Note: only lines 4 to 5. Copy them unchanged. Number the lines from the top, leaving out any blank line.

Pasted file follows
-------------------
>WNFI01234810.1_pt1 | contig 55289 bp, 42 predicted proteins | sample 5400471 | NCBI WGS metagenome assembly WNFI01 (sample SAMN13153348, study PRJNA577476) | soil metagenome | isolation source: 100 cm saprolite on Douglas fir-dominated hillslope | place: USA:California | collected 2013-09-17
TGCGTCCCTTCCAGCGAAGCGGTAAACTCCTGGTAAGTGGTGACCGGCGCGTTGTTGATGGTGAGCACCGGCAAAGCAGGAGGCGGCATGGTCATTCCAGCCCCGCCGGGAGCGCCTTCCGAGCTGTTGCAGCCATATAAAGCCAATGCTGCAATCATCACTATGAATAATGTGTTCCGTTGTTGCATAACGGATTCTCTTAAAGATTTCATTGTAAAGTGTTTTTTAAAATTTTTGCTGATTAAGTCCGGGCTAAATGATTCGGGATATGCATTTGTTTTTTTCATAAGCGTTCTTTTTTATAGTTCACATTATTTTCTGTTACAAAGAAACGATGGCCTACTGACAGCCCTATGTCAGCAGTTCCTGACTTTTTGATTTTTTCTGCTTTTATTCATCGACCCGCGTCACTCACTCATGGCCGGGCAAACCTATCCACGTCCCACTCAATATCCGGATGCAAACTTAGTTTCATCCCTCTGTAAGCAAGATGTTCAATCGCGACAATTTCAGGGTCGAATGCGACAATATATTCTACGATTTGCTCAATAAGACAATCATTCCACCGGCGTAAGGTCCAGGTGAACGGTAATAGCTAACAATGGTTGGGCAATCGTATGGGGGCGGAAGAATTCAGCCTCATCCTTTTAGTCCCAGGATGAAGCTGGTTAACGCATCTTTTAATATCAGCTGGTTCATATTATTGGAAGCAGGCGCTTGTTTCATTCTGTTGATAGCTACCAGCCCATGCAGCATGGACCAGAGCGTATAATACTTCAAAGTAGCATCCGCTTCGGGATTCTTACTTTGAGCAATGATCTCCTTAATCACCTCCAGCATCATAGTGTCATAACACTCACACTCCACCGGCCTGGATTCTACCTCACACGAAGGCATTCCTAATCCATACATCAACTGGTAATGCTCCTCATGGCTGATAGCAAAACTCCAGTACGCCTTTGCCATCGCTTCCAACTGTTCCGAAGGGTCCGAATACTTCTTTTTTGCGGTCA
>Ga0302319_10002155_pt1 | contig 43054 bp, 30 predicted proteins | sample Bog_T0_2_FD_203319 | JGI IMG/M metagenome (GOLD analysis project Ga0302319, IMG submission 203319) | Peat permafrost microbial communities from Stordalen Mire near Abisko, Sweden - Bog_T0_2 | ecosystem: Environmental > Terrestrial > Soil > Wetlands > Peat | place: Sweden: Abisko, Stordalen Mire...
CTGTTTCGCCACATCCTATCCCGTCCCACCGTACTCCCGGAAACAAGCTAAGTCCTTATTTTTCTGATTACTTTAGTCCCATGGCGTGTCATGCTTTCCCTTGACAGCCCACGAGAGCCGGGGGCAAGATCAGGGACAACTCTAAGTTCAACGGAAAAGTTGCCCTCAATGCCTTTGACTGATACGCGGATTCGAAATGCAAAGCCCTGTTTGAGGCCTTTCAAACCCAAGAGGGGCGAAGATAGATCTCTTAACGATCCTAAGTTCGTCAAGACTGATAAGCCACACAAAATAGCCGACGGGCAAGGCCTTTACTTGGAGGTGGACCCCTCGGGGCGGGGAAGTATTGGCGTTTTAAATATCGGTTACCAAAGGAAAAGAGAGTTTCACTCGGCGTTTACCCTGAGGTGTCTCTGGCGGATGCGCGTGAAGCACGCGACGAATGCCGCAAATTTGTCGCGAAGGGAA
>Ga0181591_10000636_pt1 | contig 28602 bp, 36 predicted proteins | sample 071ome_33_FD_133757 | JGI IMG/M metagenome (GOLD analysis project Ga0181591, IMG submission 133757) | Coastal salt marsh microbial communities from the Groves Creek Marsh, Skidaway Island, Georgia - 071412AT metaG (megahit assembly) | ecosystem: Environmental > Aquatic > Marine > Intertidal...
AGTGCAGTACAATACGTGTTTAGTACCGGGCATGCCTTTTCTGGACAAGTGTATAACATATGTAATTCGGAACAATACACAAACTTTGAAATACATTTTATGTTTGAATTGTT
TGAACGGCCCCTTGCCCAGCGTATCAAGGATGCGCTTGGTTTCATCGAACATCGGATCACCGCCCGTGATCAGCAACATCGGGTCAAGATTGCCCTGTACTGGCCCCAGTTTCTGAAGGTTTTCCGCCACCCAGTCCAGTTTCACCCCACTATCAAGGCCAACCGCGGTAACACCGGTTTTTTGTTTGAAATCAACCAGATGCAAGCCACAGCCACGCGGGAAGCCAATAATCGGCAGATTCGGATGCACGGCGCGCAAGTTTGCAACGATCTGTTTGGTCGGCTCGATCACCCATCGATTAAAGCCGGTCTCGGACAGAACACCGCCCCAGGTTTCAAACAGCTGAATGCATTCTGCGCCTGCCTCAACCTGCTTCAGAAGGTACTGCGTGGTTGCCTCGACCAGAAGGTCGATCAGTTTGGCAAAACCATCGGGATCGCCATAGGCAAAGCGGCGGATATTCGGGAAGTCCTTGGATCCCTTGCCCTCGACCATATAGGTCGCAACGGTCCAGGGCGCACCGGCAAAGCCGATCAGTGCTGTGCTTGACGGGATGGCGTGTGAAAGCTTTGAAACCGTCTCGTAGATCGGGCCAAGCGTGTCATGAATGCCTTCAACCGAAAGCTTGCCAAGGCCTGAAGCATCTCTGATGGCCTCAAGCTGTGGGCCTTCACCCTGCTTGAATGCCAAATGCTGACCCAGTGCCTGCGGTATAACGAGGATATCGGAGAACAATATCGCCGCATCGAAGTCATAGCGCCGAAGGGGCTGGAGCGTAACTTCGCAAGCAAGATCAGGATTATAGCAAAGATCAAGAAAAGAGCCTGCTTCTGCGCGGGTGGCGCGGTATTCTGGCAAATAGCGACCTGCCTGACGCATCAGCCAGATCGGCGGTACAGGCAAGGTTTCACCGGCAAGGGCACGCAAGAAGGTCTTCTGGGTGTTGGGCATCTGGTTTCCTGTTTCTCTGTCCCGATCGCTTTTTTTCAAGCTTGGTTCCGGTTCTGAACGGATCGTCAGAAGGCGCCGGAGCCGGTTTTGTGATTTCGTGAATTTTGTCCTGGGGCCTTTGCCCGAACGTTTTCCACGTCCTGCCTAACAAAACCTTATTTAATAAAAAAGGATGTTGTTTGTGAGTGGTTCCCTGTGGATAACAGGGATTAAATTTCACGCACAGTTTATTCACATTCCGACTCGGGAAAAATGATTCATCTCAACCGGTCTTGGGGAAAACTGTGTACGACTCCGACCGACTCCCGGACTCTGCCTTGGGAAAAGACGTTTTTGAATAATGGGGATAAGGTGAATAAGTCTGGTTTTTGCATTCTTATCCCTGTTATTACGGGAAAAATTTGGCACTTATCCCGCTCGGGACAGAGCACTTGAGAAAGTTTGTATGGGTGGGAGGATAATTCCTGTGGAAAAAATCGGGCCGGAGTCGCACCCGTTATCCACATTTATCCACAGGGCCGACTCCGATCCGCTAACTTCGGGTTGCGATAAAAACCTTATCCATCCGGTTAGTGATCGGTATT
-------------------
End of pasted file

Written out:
CTGTTTCGCCACATCCTATCCCGTCCCACCGTACTCCCGGAAACAAGCTAAGTCCTTATTTTTCTGATTACTTTAGTCCCATGGCGTGTCATGCTTTCCCTTGACAGCCCACGAGAGCCGGGGGCAAGATCAGGGACAACTCTAAGTTCAACGGAAAAGTTGCCCTCAATGCCTTTGACTGATACGCGGATTCGAAATGCAAAGCCCTGTTTGAGGCCTTTCAAACCCAAGAGGGGCGAAGATAGATCTCTTAACGATCCTAAGTTCGTCAAGACTGATAAGCCACACAAAATAGCCGACGGGCAAGGCCTTTACTTGGAGGTGGACCCCTCGGGGCGGGGAAGTATTGGCGTTTTAAATATCGGTTACCAAAGGAAAAGAGAGTTTCACTCGGCGTTTACCCTGAGGTGTCTCTGGCGGATGCGCGTGAAGCACGCGACGAATGCCGCAAATTTGTCGCGAAGGGAA
>Ga0181591_10000636_pt1 | contig 28602 bp, 36 predicted proteins | sample 071ome_33_FD_133757 | JGI IMG/M metagenome (GOLD analysis project Ga0181591, IMG submission 133757) | Coastal salt marsh microbial communities from the Groves Creek Marsh, Skidaway Island, Georgia - 071412AT metaG (megahit assembly) | ecosystem: Environmental > Aquatic > Marine > Intertidal...